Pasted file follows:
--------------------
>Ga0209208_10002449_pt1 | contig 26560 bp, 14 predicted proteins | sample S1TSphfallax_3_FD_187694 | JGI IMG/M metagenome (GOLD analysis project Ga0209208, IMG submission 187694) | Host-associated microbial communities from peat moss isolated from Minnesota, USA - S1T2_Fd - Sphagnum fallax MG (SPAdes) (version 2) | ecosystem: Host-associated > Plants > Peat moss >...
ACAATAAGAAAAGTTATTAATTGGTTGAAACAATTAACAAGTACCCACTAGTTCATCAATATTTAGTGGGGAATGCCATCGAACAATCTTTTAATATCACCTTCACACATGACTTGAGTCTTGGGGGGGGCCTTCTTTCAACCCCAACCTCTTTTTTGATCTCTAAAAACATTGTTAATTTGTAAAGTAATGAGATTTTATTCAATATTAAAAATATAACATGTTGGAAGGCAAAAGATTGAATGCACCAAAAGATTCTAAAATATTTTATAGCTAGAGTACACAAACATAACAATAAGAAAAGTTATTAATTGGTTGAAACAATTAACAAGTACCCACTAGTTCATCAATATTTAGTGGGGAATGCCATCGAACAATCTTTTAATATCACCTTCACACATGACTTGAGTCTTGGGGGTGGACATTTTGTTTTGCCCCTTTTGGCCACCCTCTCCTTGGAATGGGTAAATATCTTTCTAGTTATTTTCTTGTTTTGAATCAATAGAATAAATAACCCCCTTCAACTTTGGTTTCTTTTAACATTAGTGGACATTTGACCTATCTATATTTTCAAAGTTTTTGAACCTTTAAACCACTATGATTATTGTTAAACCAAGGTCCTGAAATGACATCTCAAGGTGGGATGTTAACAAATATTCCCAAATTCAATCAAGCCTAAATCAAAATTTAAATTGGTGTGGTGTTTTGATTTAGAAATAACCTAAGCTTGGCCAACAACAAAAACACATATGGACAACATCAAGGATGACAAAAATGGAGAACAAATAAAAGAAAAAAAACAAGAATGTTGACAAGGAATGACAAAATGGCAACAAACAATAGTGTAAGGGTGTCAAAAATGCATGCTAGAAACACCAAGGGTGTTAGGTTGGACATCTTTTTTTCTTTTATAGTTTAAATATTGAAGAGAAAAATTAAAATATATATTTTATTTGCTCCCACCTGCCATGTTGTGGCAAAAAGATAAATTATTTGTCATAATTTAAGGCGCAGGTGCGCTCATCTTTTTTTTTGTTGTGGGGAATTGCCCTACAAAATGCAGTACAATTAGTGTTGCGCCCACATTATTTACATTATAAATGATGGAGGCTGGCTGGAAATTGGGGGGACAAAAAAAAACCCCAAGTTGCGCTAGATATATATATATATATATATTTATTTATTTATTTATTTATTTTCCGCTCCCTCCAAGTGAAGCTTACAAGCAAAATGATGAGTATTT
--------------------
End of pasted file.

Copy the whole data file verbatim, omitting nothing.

>Ga0209208_10002449_pt1 | contig 26560 bp, 14 predicted proteins | sample S1TSphfallax_3_FD_187694 | JGI IMG/M metagenome (GOLD analysis project Ga0209208, IMG submission 187694) | Host-associated microbial communities from peat moss isolated from Minnesota, USA - S1T2_Fd - Sphagnum fallax MG (SPAdes) (version 2) | ecosystem: Host-associated > Plants > Peat moss >...
ACAATAAGAAAAGTTATTAATTGGTTGAAACAATTAACAAGTACCCACTAGTTCATCAATATTTAGTGGGGAATGCCATCGAACAATCTTTTAATATCACCTTCACACATGACTTGAGTCTTGGGGGGGGCCTTCTTTCAACCCCAACCTCTTTTTTGATCTCTAAAAACATTGTTAATTTGTAAAGTAATGAGATTTTATTCAATATTAAAAATATAACATGTTGGAAGGCAAAAGATTGAATGCACCAAAAGATTCTAAAATATTTTATAGCTAGAGTACACAAACATAACAATAAGAAAAGTTATTAATTGGTTGAAACAATTAACAAGTACCCACTAGTTCATCAATATTTAGTGGGGAATGCCATCGAACAATCTTTTAATATCACCTTCACACATGACTTGAGTCTTGGGGGTGGACATTTTGTTTTGCCCCTTTTGGCCACCCTCTCCTTGGAATGGGTAAATATCTTTCTAGTTATTTTCTTGTTTTGAATCAATAGAATAAATAACCCCCTTCAACTTTGGTTTCTTTTAACATTAGTGGACATTTGACCTATCTATATTTTCAAAGTTTTTGAACCTTTAAACCACTATGATTATTGTTAAACCAAGGTCCTGAAATGACATCTCAAGGTGGGATGTTAACAAATATTCCCAAATTCAATCAAGCCTAAATCAAAATTTAAATTGGTGTGGTGTTTTGATTTAGAAATAACCTAAGCTTGGCCAACAACAAAAACACATATGGACAACATCAAGGATGACAAAAATGGAGAACAAATAAAAGAAAAAAAACAAGAATGTTGACAAGGAATGACAAAATGGCAACAAACAATAGTGTAAGGGTGTCAAAAATGCATGCTAGAAACACCAAGGGTGTTAGGTTGGACATCTTTTTTTCTTTTATAGTTTAAATATTGAAGAGAAAAATTAAAATATATATTTTATTTGCTCCCACCTGCCATGTTGTGGCAAAAAGATAAATTATTTGTCATAATTTAAGGCGCAGGTGCGCTCATCTTTTTTTTTGTTGTGGGGAATTGCCCTACAAAATGCAGTACAATTAGTGTTGCGCCCACATTATTTACATTATAAATGATGGAGGCTGGCTGGAAATTGGGGGGACAAAAAAAAACCCCAAGTTGCGCTAGATATATATATATATATATATTTATTTATTTATTTATTTATTTTCCGCTCCCTCCAAGTGAAGCTTACAAGCAAAATGATGAGTATTT